More on “Tony Abbott was right: we really should move on”

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There have been so many viewpoints expressed about this – even, if not surprisingly, in a homily last Sunday at South Sydney Uniting Church. By the way the 100th South Sydney Herald is now out. Get a copy!

But today I want to commend an article in The Guardian by Tom Keneally, which was republished in today’s Illawarra Mercury.

In saying that I have conflicting views about the hustling of Julia Gillard, the prime minister, to her car through a cordon of Aboriginal demonstrators and police on Australia Day last month, I am merely reflecting a genuine confusion many of us feel. The protesters later said that their anger was directed at the opposition leader, muscular, all-surfing, all-bicycling, former Catholic seminarian (like me) neocon (unlike me) Tony Abbott. Yet I have to say Abbott’s remarks about the determinedly ramshackle Aboriginal Tent Embassy in Canberra, founded 40 years ago, did not seem to me racist or wild.

I assert this though I am not an admirer of Abbott’s. The idea of his winning the prime ministership from the unpopular Labor leader, Gillard, makes me fantasise about political asylum in Scunthorpe. But this is what Abbott said about the Tent Embassy: "I think a lot has changed for the better since then [the setting-up of the Embassy]. I think the indigenous people of Australia can be very proud of the respect in which they are held by every Australian … I think it probably is time to move on from that."

I don’t utterly agree with him, but his is an arguable opinion. When the Tent Embassy was founded outside federal parliament in 1972, it was established by four Aboriginal leaders planting a beach umbrella in the turf. There they stood to protest the refusal of a conservative government then in power to recognise Aboriginal land rights claims. When that brave beach umbrella was raised, the obscene doctrine of terra nullius was still accepted as Australian common law; a legal fiction that Australia was land belonging to no one. This made seizure of Australia – and the continuing possession by settlers – utterly legal…

One Aboriginal leader I have had something to do with is the formidable Lowitja O’Donoghue. She is a former nurse who – on her merits and not on the basis of sentiment – would have been a frontrunner for president had we become a republic in the late 1990s. Her present programme is to do away by referendum with a clause in the Australian constitution she calls "potentially prejudicial" to Aboriginal rights. O’Donoghue seeks a 2013 referendum to eliminate it, to recognise Aboriginal and Torres Strait peoples as original occupiers of the continent, and to express the duty of the commonwealth to attend to the advancement of indigenes. Sadly, shock-jocks, exploiting what happened on Australia Day, might defeat her dream.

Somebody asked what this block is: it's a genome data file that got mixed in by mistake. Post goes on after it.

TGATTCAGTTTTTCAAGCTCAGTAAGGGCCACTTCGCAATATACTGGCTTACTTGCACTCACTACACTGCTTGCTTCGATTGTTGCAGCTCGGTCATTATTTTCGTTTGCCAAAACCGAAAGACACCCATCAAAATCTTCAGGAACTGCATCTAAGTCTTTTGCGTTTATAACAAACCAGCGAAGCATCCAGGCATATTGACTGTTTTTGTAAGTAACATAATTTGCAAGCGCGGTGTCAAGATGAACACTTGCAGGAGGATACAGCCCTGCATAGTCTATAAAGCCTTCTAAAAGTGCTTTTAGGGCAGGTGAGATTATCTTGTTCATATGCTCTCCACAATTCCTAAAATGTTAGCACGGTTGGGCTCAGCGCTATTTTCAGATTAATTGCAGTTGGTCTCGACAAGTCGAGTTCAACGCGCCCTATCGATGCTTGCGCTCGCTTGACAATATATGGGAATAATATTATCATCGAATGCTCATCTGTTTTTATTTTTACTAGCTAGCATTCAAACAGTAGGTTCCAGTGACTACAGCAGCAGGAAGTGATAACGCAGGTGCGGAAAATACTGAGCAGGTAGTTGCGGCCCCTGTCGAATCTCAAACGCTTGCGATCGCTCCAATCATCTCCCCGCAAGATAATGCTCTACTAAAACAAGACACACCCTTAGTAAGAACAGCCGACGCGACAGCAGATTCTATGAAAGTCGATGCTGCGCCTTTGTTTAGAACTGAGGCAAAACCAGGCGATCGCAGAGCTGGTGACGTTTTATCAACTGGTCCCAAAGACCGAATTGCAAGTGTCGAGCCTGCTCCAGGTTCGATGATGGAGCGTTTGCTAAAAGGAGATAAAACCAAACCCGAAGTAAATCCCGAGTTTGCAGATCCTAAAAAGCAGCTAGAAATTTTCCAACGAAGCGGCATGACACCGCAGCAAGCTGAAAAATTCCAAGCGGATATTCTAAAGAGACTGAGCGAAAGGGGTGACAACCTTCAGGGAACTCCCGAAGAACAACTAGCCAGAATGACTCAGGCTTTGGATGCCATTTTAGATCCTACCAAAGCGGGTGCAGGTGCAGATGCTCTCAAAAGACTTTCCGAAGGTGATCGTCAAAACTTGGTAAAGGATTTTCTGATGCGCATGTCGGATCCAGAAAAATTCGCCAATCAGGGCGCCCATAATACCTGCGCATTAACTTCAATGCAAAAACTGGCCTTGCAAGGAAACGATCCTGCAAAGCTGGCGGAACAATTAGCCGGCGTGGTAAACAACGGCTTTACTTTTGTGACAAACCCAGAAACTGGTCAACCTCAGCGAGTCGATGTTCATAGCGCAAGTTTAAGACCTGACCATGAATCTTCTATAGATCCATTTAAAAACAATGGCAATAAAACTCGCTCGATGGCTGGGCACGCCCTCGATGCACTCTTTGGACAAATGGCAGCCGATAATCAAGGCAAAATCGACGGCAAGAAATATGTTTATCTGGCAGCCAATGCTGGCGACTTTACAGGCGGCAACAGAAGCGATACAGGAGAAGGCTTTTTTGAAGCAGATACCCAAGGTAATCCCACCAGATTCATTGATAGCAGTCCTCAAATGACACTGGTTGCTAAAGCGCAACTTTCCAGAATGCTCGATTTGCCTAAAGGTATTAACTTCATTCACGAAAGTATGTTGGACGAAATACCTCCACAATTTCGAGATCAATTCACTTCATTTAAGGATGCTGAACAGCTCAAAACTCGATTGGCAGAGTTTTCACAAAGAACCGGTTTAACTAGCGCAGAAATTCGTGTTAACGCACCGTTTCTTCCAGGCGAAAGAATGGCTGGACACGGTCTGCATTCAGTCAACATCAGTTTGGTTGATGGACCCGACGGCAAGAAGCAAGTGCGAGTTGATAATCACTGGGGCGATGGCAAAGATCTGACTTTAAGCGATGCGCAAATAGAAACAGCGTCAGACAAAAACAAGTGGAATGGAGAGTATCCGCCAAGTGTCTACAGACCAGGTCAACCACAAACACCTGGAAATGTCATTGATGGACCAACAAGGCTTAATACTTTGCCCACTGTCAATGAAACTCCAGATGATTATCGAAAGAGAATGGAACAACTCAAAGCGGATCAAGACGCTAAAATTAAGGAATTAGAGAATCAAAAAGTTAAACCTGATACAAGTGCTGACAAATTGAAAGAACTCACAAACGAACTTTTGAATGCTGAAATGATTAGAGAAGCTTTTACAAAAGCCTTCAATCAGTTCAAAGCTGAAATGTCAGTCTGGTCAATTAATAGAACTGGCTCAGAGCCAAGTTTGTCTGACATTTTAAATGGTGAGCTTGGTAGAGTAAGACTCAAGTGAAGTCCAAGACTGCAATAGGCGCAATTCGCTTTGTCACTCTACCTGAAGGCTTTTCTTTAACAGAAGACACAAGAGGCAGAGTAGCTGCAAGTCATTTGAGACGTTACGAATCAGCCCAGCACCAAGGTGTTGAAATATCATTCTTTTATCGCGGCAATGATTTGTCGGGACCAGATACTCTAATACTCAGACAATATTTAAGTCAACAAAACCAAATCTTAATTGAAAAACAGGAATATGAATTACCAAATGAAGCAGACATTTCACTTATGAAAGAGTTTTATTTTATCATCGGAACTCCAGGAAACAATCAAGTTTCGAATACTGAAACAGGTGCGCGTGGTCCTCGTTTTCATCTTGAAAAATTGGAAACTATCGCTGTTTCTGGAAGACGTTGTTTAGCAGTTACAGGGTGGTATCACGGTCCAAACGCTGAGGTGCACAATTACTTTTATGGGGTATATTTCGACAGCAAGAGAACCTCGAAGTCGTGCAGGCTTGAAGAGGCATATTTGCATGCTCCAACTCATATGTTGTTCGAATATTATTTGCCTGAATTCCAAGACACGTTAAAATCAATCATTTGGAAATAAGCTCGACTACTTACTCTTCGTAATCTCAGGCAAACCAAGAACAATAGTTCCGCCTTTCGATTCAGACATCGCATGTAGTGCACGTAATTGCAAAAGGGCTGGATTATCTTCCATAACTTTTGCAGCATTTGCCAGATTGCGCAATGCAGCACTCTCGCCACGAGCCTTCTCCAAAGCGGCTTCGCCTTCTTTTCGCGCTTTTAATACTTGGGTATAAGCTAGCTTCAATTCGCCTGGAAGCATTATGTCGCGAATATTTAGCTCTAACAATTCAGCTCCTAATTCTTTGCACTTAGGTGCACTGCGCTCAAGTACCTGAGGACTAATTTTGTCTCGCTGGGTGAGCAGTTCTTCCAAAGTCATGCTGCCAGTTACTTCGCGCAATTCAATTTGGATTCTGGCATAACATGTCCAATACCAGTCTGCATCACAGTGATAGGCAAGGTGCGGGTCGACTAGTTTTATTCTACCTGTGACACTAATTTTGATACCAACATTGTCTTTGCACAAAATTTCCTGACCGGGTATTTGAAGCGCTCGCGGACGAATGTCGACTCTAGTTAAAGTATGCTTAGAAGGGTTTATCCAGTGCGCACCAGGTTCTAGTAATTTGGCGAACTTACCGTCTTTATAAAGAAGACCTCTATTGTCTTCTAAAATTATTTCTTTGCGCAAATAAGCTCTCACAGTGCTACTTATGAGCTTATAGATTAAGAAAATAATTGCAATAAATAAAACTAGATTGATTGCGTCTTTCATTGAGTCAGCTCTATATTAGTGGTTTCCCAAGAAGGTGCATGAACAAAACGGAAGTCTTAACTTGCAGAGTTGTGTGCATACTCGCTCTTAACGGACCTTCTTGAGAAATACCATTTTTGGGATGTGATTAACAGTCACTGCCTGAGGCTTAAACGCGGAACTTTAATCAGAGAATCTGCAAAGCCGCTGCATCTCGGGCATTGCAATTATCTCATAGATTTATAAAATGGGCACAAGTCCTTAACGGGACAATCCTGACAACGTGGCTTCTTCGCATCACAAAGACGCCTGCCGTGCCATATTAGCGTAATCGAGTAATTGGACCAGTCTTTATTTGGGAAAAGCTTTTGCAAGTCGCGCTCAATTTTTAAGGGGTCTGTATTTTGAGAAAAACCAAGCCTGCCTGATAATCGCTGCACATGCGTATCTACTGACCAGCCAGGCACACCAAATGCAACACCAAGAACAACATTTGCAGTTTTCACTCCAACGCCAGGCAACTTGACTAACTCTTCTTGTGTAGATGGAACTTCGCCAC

Just as Abbott’s remarks, though untactful, are defensible as free speech, there is an obvious case for the right of Aboriginal activists, wisely or not, to retain the Tent Embassy on the same basis. Even if it does not represent majority Aboriginal opinion, and even if it might annoy more people than it persuades, it stands for justifiable complaint.

Aboriginal deaths in custody are still not unknown. The death of Mulrunji Doomadgee on a cell floor in Palm Island in 2004 remains the focus of endless inquiry and racial bitterness in Queensland. Aboriginal life expectancy is still 20 years behind that of non-indigenous people. Nearly one out of two Aboriginal males is dead by the age of 65. Aboriginal people account for just under a quarter of jail inmates though they are only 2.5% of the population. In the past decade one-quarter of indigenes in the cities have completed high school, and fewer than one in 10 in remote Australia. Fewer than one in 10 urban Aborigines achieves a university degree, and fewer than 3% of those in remote Australia. The figures are improving but so far by small increments…

…The Australia Day Council, led by the former Test cricketer Adam Gilchrist with considerable imagination and competence, emphasises immemorial Aboriginal occupation as one of the elements of the day. But this anniversary of the founding of the penal settlement in Sydney Cove, of modern Australia’s extraordinary beginning as an Eden for pre-fallen and pre-condemned Adams and Eves, was also the beginning of what proved a tragic dispossession of Aboriginal peoples.

So nothing will finally allay hostility until Aboriginal equality is achieved by white goodwill and, above all, by indigenous education, political skill and leadership. Until then, the mourning and the howling continues.

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